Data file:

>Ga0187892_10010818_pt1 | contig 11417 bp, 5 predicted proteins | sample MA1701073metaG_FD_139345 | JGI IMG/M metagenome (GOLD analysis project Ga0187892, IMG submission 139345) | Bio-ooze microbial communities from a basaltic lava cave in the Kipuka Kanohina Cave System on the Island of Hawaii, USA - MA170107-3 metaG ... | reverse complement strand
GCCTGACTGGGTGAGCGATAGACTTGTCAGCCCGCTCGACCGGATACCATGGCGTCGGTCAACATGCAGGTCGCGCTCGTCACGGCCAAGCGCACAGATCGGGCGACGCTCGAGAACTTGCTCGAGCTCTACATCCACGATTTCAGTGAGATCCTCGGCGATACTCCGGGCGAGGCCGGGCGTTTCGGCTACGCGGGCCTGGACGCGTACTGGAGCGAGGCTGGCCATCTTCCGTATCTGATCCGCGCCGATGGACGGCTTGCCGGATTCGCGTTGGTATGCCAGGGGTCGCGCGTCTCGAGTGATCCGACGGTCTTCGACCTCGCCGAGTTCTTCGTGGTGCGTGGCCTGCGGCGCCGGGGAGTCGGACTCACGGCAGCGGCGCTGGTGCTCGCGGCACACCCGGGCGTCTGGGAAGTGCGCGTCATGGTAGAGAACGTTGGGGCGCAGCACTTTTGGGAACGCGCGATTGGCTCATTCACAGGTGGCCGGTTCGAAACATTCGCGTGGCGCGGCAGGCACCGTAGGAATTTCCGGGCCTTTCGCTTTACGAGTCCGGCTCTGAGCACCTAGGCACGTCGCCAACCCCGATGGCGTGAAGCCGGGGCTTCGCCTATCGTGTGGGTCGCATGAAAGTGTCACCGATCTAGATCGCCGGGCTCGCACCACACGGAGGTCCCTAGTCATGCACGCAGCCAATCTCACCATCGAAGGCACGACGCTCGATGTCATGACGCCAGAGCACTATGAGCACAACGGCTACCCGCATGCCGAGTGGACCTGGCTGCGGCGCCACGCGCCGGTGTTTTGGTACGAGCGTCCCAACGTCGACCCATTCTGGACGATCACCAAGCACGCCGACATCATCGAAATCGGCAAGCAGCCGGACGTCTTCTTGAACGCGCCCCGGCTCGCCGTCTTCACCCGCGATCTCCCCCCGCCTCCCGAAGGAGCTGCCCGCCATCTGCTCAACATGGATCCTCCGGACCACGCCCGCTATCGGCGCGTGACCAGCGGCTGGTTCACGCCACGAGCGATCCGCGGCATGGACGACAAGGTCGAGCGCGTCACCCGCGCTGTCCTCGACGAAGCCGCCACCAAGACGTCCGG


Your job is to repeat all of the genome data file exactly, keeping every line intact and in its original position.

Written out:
>Ga0187892_10010818_pt1 | contig 11417 bp, 5 predicted proteins | sample MA1701073metaG_FD_139345 | JGI IMG/M metagenome (GOLD analysis project Ga0187892, IMG submission 139345) | Bio-ooze microbial communities from a basaltic lava cave in the Kipuka Kanohina Cave System on the Island of Hawaii, USA - MA170107-3 metaG ... | reverse complement strand
GCCTGACTGGGTGAGCGATAGACTTGTCAGCCCGCTCGACCGGATACCATGGCGTCGGTCAACATGCAGGTCGCGCTCGTCACGGCCAAGCGCACAGATCGGGCGACGCTCGAGAACTTGCTCGAGCTCTACATCCACGATTTCAGTGAGATCCTCGGCGATACTCCGGGCGAGGCCGGGCGTTTCGGCTACGCGGGCCTGGACGCGTACTGGAGCGAGGCTGGCCATCTTCCGTATCTGATCCGCGCCGATGGACGGCTTGCCGGATTCGCGTTGGTATGCCAGGGGTCGCGCGTCTCGAGTGATCCGACGGTCTTCGACCTCGCCGAGTTCTTCGTGGTGCGTGGCCTGCGGCGCCGGGGAGTCGGACTCACGGCAGCGGCGCTGGTGCTCGCGGCACACCCGGGCGTCTGGGAAGTGCGCGTCATGGTAGAGAACGTTGGGGCGCAGCACTTTTGGGAACGCGCGATTGGCTCATTCACAGGTGGCCGGTTCGAAACATTCGCGTGGCGCGGCAGGCACCGTAGGAATTTCCGGGCCTTTCGCTTTACGAGTCCGGCTCTGAGCACCTAGGCACGTCGCCAACCCCGATGGCGTGAAGCCGGGGCTTCGCCTATCGTGTGGGTCGCATGAAAGTGTCACCGATCTAGATCGCCGGGCTCGCACCACACGGAGGTCCCTAGTCATGCACGCAGCCAATCTCACCATCGAAGGCACGACGCTCGATGTCATGACGCCAGAGCACTATGAGCACAACGGCTACCCGCATGCCGAGTGGACCTGGCTGCGGCGCCACGCGCCGGTGTTTTGGTACGAGCGTCCCAACGTCGACCCATTCTGGACGATCACCAAGCACGCCGACATCATCGAAATCGGCAAGCAGCCGGACGTCTTCTTGAACGCGCCCCGGCTCGCCGTCTTCACCCGCGATCTCCCCCCGCCTCCCGAAGGAGCTGCCCGCCATCTGCTCAACATGGATCCTCCGGACCACGCCCGCTATCGGCGCGTGACCAGCGGCTGGTTCACGCCACGAGCGATCCGCGGCATGGACGACAAGGTCGAGCGCGTCACCCGCGCTGTCCTCGACGAAGCCGCCACCAAGACGTCCGG